Black Pudding: History Of The Famous British Dish, And One Of The Oldest Sausages

British cuisine is indeed one of the most fascinating cuisines of the world. The British travelled and ruled many parts of the world, and brought back many foods and recipes, and who knows it better than us. From India, they took the Rasam and created their own Mulligatawny soup and from Khichdi, came the Kedgeree. A big part of Britain’s cuisine is also inspired from the regions around, like Ireland and Scotland, especially the way they treat their meat.  

Black Pudding, is a traditional dish of Britain and Ireland. Now, when we picture pudding, we tend to think of something sweet like caramel or chocolate pudding, but did you know, the word pudding may be a derivative of French word boudin, which is originally taken from the Latin word botellus, meaning a ‘small sausage’? The black pudding is a type of blood sausage eaten widely in Britain, and parts of Irelan. Made with pork or beef blood, or beef suet or pork fat and cereal (oats, barley, oat groats), this pudding is ideal for those who identify as hard-core meat-eaters. The high amount of cereal, which helps bind the pudding together may be similar to the Swedish blodpuding, but the addition of some exquisite herbs like pennyroyal, marjoram, thyme, makes English Black pudding truly unique and distinct from blood puddings that is consumed in different parts of the world. But ever wondered how this meaty marvel made it to the elegant English spread?  

History of Black Pudding  

You would be surprised to know that black puddings are probably the oldest forms of sausage, early recipes of the same can be traced in cookbooks published in 13th century under the names of blak podyngs, black pot, and bloody pot.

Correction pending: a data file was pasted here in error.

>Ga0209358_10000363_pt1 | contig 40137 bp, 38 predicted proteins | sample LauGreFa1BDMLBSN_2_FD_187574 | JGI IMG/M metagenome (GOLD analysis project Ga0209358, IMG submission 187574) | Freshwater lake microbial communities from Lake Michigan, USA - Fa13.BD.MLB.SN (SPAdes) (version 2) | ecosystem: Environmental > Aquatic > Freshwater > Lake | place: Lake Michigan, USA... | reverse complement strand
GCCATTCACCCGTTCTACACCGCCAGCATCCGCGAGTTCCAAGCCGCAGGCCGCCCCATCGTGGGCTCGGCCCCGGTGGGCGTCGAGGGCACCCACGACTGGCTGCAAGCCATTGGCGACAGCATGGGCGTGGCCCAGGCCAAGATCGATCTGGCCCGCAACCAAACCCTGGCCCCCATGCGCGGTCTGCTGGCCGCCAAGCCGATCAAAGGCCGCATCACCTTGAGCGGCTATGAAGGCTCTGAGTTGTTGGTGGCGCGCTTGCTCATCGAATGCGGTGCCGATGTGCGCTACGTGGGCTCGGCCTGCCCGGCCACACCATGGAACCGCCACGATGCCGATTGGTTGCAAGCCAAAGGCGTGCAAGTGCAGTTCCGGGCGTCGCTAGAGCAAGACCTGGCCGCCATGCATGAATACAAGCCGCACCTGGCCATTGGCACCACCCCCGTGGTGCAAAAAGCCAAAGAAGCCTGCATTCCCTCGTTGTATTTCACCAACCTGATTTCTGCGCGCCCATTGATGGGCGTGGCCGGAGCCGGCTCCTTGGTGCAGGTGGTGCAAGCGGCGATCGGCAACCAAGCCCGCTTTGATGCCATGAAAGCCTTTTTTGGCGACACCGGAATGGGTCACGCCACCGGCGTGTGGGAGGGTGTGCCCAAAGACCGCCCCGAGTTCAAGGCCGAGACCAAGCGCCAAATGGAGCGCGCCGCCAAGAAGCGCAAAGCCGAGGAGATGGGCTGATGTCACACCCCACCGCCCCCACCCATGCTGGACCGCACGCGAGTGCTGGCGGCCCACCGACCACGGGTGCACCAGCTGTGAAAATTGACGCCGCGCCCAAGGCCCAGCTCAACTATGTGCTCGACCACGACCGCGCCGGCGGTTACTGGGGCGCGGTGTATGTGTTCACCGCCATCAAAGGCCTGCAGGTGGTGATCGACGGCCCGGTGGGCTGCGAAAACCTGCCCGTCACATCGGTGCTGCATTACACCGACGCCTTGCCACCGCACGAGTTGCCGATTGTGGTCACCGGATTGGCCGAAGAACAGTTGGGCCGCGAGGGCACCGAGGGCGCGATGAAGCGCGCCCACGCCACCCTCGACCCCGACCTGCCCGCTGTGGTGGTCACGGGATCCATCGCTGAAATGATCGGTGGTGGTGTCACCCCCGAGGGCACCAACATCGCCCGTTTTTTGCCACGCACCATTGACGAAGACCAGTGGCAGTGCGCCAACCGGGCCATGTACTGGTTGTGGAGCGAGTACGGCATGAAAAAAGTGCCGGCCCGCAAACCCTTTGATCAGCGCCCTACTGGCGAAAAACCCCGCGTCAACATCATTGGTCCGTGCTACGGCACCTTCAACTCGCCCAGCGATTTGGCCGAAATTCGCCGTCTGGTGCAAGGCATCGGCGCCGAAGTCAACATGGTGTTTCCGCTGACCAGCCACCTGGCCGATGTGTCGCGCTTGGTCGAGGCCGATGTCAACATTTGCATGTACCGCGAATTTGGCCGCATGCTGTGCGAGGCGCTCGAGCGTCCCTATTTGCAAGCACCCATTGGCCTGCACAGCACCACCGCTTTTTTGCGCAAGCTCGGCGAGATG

In yesteryears, animals were let to bleed at slaughter, which would amount to a lot of blood, which would get spoiled very soon. Making a pudding out of the blood lost was the only way to prevent wastage. In modern recipes, it is the pork blood that is used, but through history, blood of cow, sheep and even porpoises were used in the making of the pudding. For the uninitiated, Porpoise is an aquatic mammal, expensive to breed, hence the meat of the same was exclusive to the nobility. While the Scottish, up until the 19th century widely used sheep’s blood to make their Black Pudding.  

In medieval times, eating Black Pudding was associated with Martinmas, as that was when the annual slaughter of livestock took place.  By the 19th century, however, huge towns like Stretford, Lancashire, or Cork, Ireland, that were known for their large pork markets, boosted the popularity of black pudding and gave it a new lease of life. Around this time, the traditional recipes of black pudding were not making it to popular recipe books, and English urban housewives had no access to home-killed pork. In Scotland however, the recipes began to feature even till the 20th century.  

So how is this blood sausage made? In the UK, traditionally pork blood would be stirred and mixed with fat, seasoning and some kind of rusk. This mixture is then filled in a casing then boiled. Natural casings were typically made of the beef intestine, but in modern commercial markets, you would find many synthetic alternatives. To bulk up and thicken the blood mixture a cereal, most preferably oats, barley are used. Breadcrumbs and flour can also be sued to supplement oats. The traditional flavourings of thyme, Pennyroyal, marjoram, mint, help cut through the heaviness of the meat. As a matter of fact, pennyroyal was once known as pudding-yerb in the North Riding of Yorkshire for its extensive use in Black Pudding.

Have you ever tried black pudding? Or would like to try? Do let us know.